Friday, February 11, 2000
Conference called to settle Middlesex School dispute
Representatives from Middlesex School and a group of citizens opposed to the school's plans to extend its campus into the Estabrook Woods have been summoned to a "mandated settlement conference" by administrative law Judge Steinman of the Department of Environmental Protection (DEP). The parties will meet February 17, along with their attorneys, to attempt to reach common ground in a dispute with a long history.
On October 20, 1995, the Concord Natural Resources Commission (NRC) for the second time issued a denial of the school's plans to cross a stream and wetlands, expand its athletic fields and build faculty housing on 46 acres in the Estabrook Woods. Middlesex immediately appealed the decision to the DEP, and revised their plan to propose an access causeway and metal-grate bridge across the wetland, an eight-inch sewer pipe and approximately 1,000 feet of roadway. The playing fields were included; faculty housing was not.
In the summer of 1997, following the Middlesex appeal and revision, the school, along with the NRC and other interested organizations, entered into a mediation process which resulted in the NRC accepting an agreement that would permanently protect 94 acres of the school's Estabrook holdings. However, it also precluded the Town of Concord from further legal opposition to the development proposal. The other parties to the negotiations did not accept the settlement.
When, in June of 1999, the DEP overturned the original NRC denial and issued a Superseding Order of Conditions (SOC) allowing the school to proceed with construction, the opposition group appealed that decision and called for an adjudicatory hearing. The upcoming attempt to find middle ground and avoid the court fight is a regular step in the appeal process.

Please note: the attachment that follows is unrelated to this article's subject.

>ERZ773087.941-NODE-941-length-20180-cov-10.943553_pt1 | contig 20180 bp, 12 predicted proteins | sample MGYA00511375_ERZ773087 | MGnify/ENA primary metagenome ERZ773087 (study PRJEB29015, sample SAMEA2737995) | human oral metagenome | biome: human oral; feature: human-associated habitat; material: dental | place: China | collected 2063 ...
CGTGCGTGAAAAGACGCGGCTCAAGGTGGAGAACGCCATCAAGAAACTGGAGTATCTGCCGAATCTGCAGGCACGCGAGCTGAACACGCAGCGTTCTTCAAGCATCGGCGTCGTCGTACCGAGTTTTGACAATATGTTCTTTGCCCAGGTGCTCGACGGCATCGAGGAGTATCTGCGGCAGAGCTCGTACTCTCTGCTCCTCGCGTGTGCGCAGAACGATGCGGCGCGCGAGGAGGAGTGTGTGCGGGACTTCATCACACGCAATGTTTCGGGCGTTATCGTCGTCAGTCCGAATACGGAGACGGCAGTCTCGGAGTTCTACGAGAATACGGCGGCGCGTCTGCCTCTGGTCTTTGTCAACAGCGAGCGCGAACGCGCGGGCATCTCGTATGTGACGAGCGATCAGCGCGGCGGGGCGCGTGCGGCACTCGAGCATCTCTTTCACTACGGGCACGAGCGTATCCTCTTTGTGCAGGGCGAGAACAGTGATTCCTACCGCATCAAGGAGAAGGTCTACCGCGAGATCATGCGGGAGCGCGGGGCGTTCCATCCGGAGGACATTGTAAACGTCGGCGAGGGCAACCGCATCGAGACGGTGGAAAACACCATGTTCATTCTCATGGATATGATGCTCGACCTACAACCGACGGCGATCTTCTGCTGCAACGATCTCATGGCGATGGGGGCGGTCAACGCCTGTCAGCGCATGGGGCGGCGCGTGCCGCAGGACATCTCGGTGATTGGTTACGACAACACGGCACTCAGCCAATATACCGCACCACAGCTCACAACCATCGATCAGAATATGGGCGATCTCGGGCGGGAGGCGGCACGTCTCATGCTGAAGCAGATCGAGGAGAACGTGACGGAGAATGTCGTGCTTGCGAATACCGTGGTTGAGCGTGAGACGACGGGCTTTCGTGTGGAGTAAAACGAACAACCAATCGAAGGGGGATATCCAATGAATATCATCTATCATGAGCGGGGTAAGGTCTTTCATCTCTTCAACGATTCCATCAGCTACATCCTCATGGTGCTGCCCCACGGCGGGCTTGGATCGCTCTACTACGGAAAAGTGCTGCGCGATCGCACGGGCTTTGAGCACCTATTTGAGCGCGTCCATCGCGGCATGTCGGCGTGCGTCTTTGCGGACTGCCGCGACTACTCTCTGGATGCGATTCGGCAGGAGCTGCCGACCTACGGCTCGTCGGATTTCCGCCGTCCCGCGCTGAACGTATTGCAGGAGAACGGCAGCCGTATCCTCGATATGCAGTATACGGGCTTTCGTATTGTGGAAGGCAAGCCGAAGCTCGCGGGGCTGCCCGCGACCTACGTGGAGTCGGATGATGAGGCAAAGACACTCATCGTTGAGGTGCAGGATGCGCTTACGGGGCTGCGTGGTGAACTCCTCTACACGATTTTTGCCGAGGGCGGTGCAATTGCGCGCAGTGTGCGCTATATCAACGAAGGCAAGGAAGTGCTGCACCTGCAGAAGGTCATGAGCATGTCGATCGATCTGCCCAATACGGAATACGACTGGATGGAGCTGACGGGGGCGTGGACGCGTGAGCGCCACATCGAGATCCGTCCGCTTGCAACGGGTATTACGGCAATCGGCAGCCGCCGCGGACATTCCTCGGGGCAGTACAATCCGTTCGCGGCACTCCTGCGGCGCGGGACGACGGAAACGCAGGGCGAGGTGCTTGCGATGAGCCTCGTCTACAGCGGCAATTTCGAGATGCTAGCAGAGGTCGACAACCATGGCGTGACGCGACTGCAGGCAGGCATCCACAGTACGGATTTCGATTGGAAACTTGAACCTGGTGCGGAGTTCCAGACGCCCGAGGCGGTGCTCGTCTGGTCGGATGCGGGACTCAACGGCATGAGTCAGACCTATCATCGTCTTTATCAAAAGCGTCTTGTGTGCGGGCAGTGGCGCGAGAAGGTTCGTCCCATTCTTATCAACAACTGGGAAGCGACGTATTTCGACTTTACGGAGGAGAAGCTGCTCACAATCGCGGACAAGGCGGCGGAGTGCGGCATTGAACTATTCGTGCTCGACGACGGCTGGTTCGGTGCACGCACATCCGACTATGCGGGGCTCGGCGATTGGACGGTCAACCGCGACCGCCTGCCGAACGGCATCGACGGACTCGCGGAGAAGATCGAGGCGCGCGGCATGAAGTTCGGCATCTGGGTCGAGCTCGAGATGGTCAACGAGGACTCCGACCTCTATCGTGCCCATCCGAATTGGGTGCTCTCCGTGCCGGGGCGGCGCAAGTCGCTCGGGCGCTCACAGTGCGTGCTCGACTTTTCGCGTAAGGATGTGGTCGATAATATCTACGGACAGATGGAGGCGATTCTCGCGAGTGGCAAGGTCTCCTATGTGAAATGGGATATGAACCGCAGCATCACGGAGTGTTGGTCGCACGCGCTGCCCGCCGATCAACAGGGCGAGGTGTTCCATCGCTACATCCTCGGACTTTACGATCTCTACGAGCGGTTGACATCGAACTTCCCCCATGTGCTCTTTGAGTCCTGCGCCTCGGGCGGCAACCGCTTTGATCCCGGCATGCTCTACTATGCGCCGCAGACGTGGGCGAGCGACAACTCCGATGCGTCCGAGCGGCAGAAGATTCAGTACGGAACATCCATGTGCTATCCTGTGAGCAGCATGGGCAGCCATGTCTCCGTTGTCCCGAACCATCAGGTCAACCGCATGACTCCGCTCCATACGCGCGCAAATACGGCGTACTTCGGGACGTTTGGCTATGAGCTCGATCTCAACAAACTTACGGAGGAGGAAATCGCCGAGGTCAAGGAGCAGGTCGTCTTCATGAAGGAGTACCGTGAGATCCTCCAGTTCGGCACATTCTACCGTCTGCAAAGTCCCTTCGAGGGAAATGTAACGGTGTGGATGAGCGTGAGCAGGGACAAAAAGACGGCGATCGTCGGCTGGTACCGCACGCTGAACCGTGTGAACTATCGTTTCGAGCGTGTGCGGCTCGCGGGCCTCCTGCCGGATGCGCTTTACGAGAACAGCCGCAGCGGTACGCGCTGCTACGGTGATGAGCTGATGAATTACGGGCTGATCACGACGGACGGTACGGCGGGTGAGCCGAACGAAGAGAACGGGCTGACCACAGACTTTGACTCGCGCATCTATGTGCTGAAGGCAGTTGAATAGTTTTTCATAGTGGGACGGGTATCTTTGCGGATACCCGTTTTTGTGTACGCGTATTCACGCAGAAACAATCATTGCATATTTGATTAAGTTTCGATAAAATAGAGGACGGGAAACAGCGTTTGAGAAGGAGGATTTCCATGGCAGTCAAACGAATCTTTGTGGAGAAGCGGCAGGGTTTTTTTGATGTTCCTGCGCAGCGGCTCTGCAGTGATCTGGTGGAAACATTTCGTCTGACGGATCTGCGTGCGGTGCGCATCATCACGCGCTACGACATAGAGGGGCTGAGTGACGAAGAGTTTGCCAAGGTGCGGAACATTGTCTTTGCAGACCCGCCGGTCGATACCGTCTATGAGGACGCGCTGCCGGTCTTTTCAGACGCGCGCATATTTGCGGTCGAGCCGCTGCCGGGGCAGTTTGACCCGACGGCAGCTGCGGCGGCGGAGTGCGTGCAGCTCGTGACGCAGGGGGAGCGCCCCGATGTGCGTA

Basis for opposition
The gist of the appellants' opposition to the DEP's superseding order as detailed in their 1999 complaint was as follows:
· The SOC failed to require the applicant to consider alternatives that could minimize wetland impacts.
· The SOC is erroneous because it permits the applicant to submit critical plans and data for approval by the department subsequent to the issuance of said order, thus violating appellant rights.
· The conditions imposed on the applicant in the SOC do not meet the department's own stormwater management policy.
· The order fails to ensure that the project, including mitigation measures, will have no adverse effect on habitat sites of rare vertebrate or invertebrate species.
· The area of wetland altered by Middlesex's amended plans is in excess of the 5,000-square-foot legal limit, and not the 1,650 square feet indicated in the order.
·Even if it were correct that only 1,650 square feet of wetland were altered by the amended plan, it would not meet the 5,000-square-foot limit because the school had already altered more than that square footage by illegally filling what is now a proposed replication area, perhaps including oil or other hazardous materials.
In view of the last listed discrepancy as to cases of contaminated fill having been used, Judge Steinman has issued an order that the appellants be permitted to test the soil in the contested area. According to their attorney Mark Roberts, it is their intention to do so once a Notice of Intent and Order of Conditions has been obtained from the NRC.
© 2000 The Carlisle Mosquito